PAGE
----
The Legal Minefield of Office Group Chat
We, the modern, group-chatting professional class, saw our personal nightmares play out in a courtroom this week. On Tuesday, John Cook, executive editor of media company Gawker, had to explain, in open court, penis jokes he and his staff made in work group chat platform Campfire in 2012. "I would characterize it as workplace humor," he said, in a taped deposition that was played in front of a jury and live-streamed to anyone who wanted to watch.
Gawker is being sued for $100 million by Terry Gene Bollea, the wrestler also known as Hulk Hogan, for posting a sex tape of the performer. Included in evidence are at least 32 pages of Campfire chats, which begin with "we're about to post the Hulk Hogan sex tape" followed by a series of jokes, including one about a "tender leg drop," Hogan's penis "wearing a little do-rag," and a discussion about the color and consistency of Hogan's "pubes,"—and that's just two pages in.
Since those 2012 transcripts, group chat has only become more prevalent in offices, as Campfire and similar services, such as Slack and HipChat, gain popularity. Slack says it has 2 million daily active users; Campfire has 100,00. HipChat says billions of messages have been sent using its service. (Gawker has since switched over to Slack from Campfire.)
Workplace chat is often called a "digital water cooler" because it's where co-workers have informal, nonwork-related conversations at the office. Slack has features that encourage levity, including a GIF generator and a custom emoji creator. But it's also the nature of chat, its informality and speed, that make gossiping and joking easy. "Much more our normal workplace interactions have moved to digital environments and therefore become permanent in ways that water cooler chat never was," said Eric Goldman, a professor of technology law at Santa Clara University School of Law. "There is no more deniability about these casual social interactions."
So now is a good time to remind office workers: Slack like everyone is watching.
"Any electronic records that are relevant to a particular claim are discoverable in civil cases in the United States," said Dori Hanswirth, the head of the media litigation practice at Hogan Lovells. "There is no, 'well, I was just being funny with my friendly co-workers' exemption to what would be discoverable. If it's out there and gettable, there's a chance that it will end up in the hands of some legal adversary of your company. There is no protection against it."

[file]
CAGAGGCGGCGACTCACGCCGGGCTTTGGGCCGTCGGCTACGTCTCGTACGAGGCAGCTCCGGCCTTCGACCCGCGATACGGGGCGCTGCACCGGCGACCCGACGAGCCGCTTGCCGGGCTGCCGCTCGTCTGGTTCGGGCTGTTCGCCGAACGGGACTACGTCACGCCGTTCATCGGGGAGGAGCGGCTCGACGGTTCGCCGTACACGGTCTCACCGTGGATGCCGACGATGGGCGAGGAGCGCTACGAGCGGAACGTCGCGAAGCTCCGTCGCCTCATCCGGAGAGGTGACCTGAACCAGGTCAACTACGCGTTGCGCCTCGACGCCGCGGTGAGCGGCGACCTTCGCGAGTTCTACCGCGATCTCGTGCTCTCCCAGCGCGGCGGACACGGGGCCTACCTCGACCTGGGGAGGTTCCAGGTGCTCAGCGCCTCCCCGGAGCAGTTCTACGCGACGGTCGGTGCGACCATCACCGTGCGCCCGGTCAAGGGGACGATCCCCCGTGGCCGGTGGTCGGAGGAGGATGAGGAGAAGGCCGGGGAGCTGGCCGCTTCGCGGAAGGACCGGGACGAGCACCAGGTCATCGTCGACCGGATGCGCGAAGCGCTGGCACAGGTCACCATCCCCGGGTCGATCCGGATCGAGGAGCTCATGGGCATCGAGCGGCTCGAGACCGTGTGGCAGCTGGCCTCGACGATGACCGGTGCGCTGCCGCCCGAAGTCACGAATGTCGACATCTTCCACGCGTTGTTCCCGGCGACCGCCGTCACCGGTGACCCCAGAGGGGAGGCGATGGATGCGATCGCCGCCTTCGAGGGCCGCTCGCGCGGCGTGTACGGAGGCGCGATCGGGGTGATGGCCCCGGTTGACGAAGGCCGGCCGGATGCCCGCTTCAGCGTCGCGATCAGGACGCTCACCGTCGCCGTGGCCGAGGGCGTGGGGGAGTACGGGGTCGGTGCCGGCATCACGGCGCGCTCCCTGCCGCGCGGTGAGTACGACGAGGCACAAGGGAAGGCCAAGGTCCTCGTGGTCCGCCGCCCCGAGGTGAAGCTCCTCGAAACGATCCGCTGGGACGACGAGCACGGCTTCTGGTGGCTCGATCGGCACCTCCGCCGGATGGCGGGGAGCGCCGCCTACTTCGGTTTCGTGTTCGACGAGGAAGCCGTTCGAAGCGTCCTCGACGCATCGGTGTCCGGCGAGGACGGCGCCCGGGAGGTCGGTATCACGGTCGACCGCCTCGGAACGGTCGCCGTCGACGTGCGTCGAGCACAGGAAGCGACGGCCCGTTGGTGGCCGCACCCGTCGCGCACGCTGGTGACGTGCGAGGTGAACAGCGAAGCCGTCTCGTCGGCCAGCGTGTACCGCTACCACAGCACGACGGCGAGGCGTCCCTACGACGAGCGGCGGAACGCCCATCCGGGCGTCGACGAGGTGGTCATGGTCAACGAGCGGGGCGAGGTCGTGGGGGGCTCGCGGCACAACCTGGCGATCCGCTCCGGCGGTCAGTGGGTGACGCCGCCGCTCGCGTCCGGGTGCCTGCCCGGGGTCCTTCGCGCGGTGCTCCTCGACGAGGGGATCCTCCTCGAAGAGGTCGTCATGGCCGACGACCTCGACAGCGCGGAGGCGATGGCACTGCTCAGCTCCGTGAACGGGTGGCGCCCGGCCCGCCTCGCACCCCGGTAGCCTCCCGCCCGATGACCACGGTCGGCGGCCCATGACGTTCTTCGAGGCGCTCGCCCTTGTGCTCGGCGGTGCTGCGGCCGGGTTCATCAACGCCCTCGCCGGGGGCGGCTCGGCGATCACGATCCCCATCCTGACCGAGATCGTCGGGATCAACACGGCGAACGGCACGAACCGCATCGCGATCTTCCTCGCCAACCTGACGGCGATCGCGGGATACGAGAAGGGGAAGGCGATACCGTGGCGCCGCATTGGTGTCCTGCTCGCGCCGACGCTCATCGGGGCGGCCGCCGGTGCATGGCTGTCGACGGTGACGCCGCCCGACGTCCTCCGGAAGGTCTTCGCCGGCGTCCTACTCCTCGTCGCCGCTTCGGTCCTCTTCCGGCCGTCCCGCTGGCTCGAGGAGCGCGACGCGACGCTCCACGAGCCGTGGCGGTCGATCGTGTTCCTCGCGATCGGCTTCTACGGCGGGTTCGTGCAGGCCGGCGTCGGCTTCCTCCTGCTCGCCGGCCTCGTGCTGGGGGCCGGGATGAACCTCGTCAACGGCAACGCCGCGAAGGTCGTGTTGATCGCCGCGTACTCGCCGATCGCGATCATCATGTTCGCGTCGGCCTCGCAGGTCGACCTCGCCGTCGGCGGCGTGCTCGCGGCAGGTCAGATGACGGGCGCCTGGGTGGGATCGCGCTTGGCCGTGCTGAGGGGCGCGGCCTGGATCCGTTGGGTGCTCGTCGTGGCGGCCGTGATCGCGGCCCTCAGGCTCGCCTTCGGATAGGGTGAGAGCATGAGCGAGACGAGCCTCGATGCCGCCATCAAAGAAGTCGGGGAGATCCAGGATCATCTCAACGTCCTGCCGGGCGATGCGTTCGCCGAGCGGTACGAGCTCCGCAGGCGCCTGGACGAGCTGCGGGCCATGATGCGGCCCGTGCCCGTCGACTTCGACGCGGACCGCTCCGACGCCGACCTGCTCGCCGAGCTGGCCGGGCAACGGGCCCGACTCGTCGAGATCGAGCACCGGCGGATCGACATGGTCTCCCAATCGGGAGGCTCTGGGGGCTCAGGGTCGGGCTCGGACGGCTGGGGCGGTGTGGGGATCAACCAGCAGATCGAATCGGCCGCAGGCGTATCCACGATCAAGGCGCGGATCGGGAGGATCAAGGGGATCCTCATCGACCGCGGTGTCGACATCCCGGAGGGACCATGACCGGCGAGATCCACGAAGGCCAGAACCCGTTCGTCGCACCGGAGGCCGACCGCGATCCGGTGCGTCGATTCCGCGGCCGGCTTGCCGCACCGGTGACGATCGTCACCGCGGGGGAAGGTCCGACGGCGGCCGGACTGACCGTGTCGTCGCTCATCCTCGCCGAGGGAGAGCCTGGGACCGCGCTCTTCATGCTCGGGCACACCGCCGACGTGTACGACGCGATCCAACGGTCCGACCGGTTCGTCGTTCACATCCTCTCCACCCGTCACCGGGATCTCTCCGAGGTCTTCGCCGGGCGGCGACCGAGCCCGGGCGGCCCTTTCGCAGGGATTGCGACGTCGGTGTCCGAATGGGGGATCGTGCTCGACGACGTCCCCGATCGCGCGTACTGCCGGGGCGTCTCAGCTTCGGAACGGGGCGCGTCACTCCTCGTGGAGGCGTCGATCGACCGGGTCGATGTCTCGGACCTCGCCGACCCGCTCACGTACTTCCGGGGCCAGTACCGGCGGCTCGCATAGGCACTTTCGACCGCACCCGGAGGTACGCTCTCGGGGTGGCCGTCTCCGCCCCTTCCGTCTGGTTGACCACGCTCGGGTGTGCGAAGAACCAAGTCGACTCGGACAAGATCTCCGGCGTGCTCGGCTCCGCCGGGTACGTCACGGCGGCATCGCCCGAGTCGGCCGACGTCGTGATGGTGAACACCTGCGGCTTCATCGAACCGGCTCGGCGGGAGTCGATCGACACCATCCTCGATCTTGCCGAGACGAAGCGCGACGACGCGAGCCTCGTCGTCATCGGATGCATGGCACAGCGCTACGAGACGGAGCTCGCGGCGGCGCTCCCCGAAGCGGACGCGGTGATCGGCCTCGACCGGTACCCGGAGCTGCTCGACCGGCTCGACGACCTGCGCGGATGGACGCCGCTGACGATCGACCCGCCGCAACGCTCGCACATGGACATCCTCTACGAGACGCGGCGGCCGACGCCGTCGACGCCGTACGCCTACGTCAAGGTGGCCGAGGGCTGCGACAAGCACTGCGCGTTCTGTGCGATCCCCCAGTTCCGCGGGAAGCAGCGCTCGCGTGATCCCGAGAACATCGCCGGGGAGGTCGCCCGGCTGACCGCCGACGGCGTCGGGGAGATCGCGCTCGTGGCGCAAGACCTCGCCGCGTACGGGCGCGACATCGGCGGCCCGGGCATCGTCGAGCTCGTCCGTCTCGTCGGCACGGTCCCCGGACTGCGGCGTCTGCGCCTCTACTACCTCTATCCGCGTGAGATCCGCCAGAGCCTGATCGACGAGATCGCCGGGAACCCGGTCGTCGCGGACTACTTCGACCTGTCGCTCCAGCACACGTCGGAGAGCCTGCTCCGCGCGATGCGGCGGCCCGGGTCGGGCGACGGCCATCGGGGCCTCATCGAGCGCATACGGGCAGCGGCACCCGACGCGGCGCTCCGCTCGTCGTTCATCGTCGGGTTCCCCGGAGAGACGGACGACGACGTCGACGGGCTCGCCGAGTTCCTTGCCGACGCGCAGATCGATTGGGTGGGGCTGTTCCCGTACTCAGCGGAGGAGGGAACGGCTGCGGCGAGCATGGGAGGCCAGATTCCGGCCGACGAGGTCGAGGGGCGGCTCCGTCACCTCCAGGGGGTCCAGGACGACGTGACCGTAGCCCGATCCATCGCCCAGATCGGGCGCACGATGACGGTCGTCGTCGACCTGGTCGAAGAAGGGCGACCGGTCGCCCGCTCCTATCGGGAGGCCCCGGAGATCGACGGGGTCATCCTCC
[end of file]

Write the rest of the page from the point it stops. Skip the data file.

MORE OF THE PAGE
Multiple lawyers, including Hanswirth, had never heard of Slack, but their advice was platform-agnostic: Never write anything, in any format, to anyone, that you wouldn't want to end up on the front page of the New York Times. "Sure, people will joke around with their co-workers," said Hanswirth. "We all say things in the workplace that we don't want repeated. Everybody does it. But there's still a level of discourse that you may not want to have in writing of any kind, especially in data."
Slack lets premium subscribers set custom retention policies that destroy all messages after a certain period of time. "This deletion is permanent, and the messages and files are irretrievable," the Slack help page warns, in bold. But even that shouldn't change chatters' behavior, said Hanswirth. Lawyers employ an army of people to find information. Plus, you never know when a suit will be filed, and companies have an obligation to halt standard destruction policies once a claim is made.
Of course, we all know that we're not supposed to document dumb, mean, racist, or crude things. Even in regulated industries, such as Wall Street, where digital communication, including Slack, is explicitly saved and monitored, people continue to put the wrong things in writing. In one case, the word "awesome" ended up costing $1.2 million.
At least one employee, Max Read, a former Gawker editor who now works at New York magazine, regrets that "the whole world knows how corny I am," he wrote at NYMag.com today. Beyond embarrassment, the chats could color how the jury judges the case. "It’s understandable that people wil use these platforms for casual conversation," said Hanswirth. "But sometimes it's hard to explain to [a jury] that you really were not being serious."